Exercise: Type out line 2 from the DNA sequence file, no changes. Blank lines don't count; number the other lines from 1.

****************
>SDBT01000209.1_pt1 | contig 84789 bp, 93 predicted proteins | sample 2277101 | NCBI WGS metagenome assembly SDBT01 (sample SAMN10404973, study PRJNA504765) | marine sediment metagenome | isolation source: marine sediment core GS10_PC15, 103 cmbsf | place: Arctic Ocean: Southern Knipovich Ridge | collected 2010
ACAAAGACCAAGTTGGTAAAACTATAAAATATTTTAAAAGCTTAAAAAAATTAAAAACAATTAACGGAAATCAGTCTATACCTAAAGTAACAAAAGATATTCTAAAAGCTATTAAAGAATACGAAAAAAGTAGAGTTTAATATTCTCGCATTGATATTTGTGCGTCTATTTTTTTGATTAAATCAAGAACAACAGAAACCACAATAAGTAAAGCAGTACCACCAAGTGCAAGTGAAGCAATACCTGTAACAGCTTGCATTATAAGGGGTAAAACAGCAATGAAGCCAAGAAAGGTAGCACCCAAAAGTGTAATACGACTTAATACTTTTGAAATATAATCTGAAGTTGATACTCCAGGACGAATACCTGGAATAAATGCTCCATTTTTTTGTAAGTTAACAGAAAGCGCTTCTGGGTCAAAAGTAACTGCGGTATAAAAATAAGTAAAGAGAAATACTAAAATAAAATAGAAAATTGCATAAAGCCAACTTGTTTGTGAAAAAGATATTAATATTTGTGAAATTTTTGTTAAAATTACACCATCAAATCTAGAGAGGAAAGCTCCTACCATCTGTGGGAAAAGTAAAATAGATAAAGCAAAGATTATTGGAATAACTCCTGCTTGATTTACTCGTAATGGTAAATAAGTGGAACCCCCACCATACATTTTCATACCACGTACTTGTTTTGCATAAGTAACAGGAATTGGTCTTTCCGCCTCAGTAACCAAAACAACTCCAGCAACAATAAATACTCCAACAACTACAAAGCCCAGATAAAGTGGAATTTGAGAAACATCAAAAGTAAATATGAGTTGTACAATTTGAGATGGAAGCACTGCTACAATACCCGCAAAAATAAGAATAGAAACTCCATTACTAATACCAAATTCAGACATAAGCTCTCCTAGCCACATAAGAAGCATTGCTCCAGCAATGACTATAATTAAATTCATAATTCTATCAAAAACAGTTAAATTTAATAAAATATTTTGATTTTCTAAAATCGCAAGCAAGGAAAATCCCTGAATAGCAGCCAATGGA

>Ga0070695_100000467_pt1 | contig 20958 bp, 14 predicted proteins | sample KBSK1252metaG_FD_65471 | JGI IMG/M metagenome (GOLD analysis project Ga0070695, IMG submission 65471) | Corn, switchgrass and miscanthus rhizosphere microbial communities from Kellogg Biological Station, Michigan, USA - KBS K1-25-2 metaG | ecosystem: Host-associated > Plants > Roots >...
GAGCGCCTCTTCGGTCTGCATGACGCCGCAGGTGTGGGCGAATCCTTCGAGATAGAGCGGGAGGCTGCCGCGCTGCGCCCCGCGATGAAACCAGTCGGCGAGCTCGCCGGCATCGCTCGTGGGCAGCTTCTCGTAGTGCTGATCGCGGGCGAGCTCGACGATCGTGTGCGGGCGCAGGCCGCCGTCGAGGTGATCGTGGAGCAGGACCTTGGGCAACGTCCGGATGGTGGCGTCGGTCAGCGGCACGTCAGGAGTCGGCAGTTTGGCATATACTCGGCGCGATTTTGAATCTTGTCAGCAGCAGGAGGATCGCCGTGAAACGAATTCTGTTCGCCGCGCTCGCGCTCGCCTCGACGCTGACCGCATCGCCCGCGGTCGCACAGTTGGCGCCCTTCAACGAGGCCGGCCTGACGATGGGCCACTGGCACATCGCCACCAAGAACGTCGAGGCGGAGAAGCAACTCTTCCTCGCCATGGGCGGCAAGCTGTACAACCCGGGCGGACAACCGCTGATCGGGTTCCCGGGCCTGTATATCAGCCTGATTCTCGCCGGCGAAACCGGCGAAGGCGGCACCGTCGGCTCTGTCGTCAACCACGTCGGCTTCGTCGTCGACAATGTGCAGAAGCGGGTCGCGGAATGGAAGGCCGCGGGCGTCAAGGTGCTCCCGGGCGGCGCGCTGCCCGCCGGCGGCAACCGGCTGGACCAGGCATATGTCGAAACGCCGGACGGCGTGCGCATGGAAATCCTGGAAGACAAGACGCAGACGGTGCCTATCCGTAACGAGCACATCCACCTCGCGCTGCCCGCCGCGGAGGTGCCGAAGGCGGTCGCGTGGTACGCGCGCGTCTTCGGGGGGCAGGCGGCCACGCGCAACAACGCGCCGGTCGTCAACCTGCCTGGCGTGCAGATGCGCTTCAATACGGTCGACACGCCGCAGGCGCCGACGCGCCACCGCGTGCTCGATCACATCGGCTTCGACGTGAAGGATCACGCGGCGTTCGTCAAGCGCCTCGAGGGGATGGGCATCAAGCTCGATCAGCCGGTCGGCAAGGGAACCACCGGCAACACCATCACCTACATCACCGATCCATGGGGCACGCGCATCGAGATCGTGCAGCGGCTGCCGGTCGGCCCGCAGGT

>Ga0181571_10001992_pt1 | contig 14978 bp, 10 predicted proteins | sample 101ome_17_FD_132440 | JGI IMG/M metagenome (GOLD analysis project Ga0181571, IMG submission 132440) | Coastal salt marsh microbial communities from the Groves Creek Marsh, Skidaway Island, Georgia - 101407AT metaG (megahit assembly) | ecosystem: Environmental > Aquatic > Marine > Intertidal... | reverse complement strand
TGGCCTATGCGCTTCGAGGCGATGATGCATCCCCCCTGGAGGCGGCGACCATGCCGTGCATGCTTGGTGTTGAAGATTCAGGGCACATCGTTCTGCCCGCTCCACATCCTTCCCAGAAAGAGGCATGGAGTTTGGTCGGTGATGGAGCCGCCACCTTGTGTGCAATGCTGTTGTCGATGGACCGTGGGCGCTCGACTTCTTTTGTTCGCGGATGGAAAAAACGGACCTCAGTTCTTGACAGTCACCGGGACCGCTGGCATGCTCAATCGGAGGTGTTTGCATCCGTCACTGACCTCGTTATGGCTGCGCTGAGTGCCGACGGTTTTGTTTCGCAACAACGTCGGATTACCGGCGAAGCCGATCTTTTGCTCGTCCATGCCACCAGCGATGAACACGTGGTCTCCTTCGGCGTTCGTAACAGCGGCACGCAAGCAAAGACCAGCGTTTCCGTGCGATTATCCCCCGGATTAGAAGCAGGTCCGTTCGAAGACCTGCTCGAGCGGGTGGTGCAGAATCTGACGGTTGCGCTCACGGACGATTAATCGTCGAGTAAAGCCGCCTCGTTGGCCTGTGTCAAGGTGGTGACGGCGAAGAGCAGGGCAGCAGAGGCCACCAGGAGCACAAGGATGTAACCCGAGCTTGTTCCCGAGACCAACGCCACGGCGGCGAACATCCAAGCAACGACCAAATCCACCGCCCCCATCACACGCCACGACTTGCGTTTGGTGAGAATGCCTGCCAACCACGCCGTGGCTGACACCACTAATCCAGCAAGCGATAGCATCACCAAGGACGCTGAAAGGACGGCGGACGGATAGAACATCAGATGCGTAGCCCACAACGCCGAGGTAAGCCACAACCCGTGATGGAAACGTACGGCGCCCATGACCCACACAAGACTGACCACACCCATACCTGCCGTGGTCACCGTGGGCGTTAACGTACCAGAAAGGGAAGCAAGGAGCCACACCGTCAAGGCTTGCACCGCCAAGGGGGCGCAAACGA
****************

ACAAAGACCAAGTTGGTAAAACTATAAAATATTTTAAAAGCTTAAAAAAATTAAAAACAATTAACGGAAATCAGTCTATACCTAAAGTAACAAAAGATATTCTAAAAGCTATTAAAGAATACGAAAAAAGTAGAGTTTAATATTCTCGCATTGATATTTGTGCGTCTATTTTTTTGATTAAATCAAGAACAACAGAAACCACAATAAGTAAAGCAGTACCACCAAGTGCAAGTGAAGCAATACCTGTAACAGCTTGCATTATAAGGGGTAAAACAGCAATGAAGCCAAGAAAGGTAGCACCCAAAAGTGTAATACGACTTAATACTTTTGAAATATAATCTGAAGTTGATACTCCAGGACGAATACCTGGAATAAATGCTCCATTTTTTTGTAAGTTAACAGAAAGCGCTTCTGGGTCAAAAGTAACTGCGGTATAAAAATAAGTAAAGAGAAATACTAAAATAAAATAGAAAATTGCATAAAGCCAACTTGTTTGTGAAAAAGATATTAATATTTGTGAAATTTTTGTTAAAATTACACCATCAAATCTAGAGAGGAAAGCTCCTACCATCTGTGGGAAAAGTAAAATAGATAAAGCAAAGATTATTGGAATAACTCCTGCTTGATTTACTCGTAATGGTAAATAAGTGGAACCCCCACCATACATTTTCATACCACGTACTTGTTTTGCATAAGTAACAGGAATTGGTCTTTCCGCCTCAGTAACCAAAACAACTCCAGCAACAATAAATACTCCAACAACTACAAAGCCCAGATAAAGTGGAATTTGAGAAACATCAAAAGTAAATATGAGTTGTACAATTTGAGATGGAAGCACTGCTACAATACCCGCAAAAATAAGAATAGAAACTCCATTACTAATACCAAATTCAGACATAAGCTCTCCTAGCCACATAAGAAGCATTGCTCCAGCAATGACTATAATTAAATTCATAATTCTATCAAAAACAGTTAAATTTAATAAAATATTTTGATTTTCTAAAATCGCAAGCAAGGAAAATCCCTGAATAGCAGCCAATGGA